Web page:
Free speech, the driving principle of the American experiment in how free men govern themselves, is a principle that does not always travel well. Free speech requires constant defense and the careful attention of loving hands. Mere lip service won’t do it.
Americans are armed with the First Amendment, the most important amendment of all, and it does not guarantee polite or even responsible speech, but free speech. The humblest citizen is entitled to say whatever he pleases. He can expect to pay the consequences of irresponsible speech, but the government can’t stop him from saying it.
Certain politicians even here from time to time seem frustrated enough to want to create exceptions. Who likes to hear himself berated by pipsqueaks? So far the Supreme Court has held the line, even upholding the right to say outrageous and wicked things unless they lead someone to commit actual crimes.
Alas, not so elsewhere, even among America’s allies pretending to honor free speech. Britain has an Official Secrets Act, which severely restricts what newspapers can print about affairs of state, and stepping out of line invites severe consequences. Germany has a particularly hard time understanding free speech.
Germans pretend to the right to speak freely, but it’s a pretense. They are free only to speak freely of what the government says is OK to say. The fatherland has a tough new line, effective this New Year’s Day, written to curtail “hate speech” on social media. That’s the bad news. The good news is that only five days into the new year the state has struck active resistance.
“Please spare us the thought police!” declares a headline in Bild, the top-selling newspaper in the republic, and the newspaper called the law a “sin” against freedom of opinion enshrined in the German constitution. The law is widely regarded as a bow to Muslim immigrants, many of whom regard any criticism of Islam and its founder Mohammad as unholy and verboten.
“The law against online hate speech failed on its very first day,” writes Julian Reichelt, the editor in chief of Bild. He observes that the law could be applied against anything and anyone because there is no clear definition of what is “manifestly unlawful.” This lack of definition is the opening that someone will drive a truck through (though one not laden with explosives).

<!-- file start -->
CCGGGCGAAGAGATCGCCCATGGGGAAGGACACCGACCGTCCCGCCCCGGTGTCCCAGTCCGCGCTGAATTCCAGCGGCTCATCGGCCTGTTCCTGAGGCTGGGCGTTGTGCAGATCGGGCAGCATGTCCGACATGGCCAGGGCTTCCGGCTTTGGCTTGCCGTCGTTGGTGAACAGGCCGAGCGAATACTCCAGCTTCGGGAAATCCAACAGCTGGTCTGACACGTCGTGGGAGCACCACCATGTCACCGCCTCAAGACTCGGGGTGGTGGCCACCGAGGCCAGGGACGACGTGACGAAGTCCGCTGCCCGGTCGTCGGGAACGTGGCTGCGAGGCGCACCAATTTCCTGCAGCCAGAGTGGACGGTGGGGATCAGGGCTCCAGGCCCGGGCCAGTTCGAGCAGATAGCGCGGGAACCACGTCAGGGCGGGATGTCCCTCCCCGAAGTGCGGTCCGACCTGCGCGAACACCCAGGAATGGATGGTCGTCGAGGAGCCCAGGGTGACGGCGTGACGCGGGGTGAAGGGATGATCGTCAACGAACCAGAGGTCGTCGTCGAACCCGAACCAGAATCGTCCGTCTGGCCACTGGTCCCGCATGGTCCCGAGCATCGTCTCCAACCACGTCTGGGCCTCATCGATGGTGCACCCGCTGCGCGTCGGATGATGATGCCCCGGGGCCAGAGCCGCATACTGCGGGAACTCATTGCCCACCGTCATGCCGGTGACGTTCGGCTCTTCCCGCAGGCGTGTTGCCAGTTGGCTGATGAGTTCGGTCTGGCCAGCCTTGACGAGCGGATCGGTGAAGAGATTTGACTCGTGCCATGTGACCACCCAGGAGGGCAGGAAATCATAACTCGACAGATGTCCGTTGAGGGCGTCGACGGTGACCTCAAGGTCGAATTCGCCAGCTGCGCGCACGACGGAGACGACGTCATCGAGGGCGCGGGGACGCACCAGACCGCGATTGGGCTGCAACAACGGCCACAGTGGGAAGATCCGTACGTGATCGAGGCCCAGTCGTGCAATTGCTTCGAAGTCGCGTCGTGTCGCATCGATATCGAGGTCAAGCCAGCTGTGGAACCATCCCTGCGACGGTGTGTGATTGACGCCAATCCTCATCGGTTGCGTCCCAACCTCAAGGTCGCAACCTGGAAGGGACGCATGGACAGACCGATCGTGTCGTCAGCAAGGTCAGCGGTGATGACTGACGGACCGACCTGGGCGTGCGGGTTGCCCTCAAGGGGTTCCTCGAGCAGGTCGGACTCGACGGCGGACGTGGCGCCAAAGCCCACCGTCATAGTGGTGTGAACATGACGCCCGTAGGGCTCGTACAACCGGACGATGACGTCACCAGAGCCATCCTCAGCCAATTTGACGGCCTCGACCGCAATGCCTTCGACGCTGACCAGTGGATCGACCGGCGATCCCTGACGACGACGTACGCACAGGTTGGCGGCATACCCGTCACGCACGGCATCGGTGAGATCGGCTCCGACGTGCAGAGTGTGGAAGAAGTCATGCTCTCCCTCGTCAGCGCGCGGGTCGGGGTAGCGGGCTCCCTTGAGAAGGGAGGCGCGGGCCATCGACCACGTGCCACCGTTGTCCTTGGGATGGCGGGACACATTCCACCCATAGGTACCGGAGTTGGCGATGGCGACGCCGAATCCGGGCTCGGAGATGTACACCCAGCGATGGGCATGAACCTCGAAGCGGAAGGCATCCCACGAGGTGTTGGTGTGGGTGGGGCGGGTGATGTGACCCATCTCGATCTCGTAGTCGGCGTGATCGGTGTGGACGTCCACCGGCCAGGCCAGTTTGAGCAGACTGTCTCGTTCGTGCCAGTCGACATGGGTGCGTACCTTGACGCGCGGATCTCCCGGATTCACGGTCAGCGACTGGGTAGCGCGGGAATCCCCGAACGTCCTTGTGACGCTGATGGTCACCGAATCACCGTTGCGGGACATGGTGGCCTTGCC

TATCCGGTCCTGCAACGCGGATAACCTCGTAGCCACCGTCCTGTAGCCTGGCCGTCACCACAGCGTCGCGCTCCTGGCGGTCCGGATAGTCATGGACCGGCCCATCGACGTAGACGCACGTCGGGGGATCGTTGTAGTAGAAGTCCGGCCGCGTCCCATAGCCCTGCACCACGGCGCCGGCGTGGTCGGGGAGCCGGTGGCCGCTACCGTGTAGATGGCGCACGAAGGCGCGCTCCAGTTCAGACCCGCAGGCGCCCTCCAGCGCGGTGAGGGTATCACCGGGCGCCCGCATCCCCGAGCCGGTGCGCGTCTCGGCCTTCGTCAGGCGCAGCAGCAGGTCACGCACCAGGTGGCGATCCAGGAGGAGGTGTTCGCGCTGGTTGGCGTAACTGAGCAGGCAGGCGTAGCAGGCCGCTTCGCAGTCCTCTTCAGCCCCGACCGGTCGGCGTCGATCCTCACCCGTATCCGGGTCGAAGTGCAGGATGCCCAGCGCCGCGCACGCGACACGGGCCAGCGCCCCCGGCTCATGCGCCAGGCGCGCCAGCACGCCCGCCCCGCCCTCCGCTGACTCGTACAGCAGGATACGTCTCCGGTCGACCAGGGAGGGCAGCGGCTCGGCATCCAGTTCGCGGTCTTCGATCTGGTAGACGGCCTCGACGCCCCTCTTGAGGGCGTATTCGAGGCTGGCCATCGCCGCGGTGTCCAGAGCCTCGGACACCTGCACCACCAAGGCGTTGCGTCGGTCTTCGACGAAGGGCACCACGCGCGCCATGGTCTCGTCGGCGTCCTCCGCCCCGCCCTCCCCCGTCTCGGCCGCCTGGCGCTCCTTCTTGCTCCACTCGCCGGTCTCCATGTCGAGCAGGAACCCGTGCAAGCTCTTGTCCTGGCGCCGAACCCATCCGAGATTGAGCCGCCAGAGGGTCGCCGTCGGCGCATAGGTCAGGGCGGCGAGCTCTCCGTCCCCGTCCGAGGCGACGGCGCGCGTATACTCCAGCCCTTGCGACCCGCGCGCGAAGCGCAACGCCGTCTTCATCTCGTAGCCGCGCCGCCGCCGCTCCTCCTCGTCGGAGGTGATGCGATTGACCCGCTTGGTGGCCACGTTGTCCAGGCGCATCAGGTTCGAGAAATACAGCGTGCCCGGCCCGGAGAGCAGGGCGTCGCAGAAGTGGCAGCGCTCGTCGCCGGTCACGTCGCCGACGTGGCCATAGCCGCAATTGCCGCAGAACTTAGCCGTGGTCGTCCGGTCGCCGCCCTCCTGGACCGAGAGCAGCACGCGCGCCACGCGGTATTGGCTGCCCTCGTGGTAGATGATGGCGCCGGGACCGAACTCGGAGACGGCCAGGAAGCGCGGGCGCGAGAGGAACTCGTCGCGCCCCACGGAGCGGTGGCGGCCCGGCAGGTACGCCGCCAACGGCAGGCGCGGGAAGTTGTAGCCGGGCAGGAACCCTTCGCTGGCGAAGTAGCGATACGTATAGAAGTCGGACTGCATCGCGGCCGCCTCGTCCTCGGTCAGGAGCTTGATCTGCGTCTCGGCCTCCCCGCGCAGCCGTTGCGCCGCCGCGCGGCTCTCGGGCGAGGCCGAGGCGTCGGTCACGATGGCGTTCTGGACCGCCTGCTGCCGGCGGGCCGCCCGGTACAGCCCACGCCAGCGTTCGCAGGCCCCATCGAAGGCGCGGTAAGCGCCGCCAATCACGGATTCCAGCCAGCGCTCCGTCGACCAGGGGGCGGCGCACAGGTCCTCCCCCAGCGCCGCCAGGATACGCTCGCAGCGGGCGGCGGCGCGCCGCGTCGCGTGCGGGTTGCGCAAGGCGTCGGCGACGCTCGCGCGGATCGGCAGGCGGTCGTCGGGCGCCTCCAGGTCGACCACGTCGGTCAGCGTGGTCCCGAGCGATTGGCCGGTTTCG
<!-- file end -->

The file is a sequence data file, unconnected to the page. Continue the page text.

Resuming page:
The hate-speech law requires social-media sites to delete or block criminal content within 24 hours, with fines up to $60 million for sites that don’t quickly take down messages defined as “hate speech” or “fake news.” Supporters of the law (“snowflakes” thrive in Germany as robustly as in the United States) say the law will bring online speech in line with German law that curbs “hate speech” in print. Critics call it for what it is, censorship.
Police are investigating certain tweets made by two members of Alternative for Germany (AfD), a political party on the fringe, following a tweet by the party’s deputy leader calling Muslim men “barbaric” and given to “gang-raping.” This would be mild stuff in the United States, but it reflects the national rage two years ago after a New Year’s Eve jollification in Cologne turned violent, with hundreds of women reporting assaults, 24 of whom said they were raped.
Beatrix von Storch, the deputy leader of the party, tweeted a criticism of Cologne police for wishing the burgers of Cologne a happy new year in Arabic as well as in the German, French and English languages. This, she said, was an attempt to appease “barbaric, gang-raping Muslim hordes of men.”
For that her Twitter account was suspended, and after her party parliamentarian dispatched a supporting tweet, accusing German government authorities of submitting to complaints of “imported, marauding, groping, beating and knife-stabbing migrant mobs,” her Twitter account was suspended, too.
Frau von Storch, returning to Twitter after the suspension was lifted, compares the new law to “the methods of the Stasi,” the fearsome secret police under the Communist government of East Germany. Twitter takes no chances of going afoul of the government of Angela Merkel, a native of East Germany who brooks no criticism of snowflakes in her midst.
When the satirical magazine Titanic published a parody of the von Storch tweets and the suspension of the Twitter accounts, the magazine’s own account was suspended, too, and the particulars forwarded to Cologne police.
Anger at the new law is growing. DJV, the association of German journalists, says the Twitter blocks are “the kind of attacks on press freedom [we] warned would be the result of the new law. Freedom of speech is always difficult to suppress. Best of all, it’s addictive. Angela Merkel’s government should try it.
Wesley Pruden is editor in chief emeritus of The Times.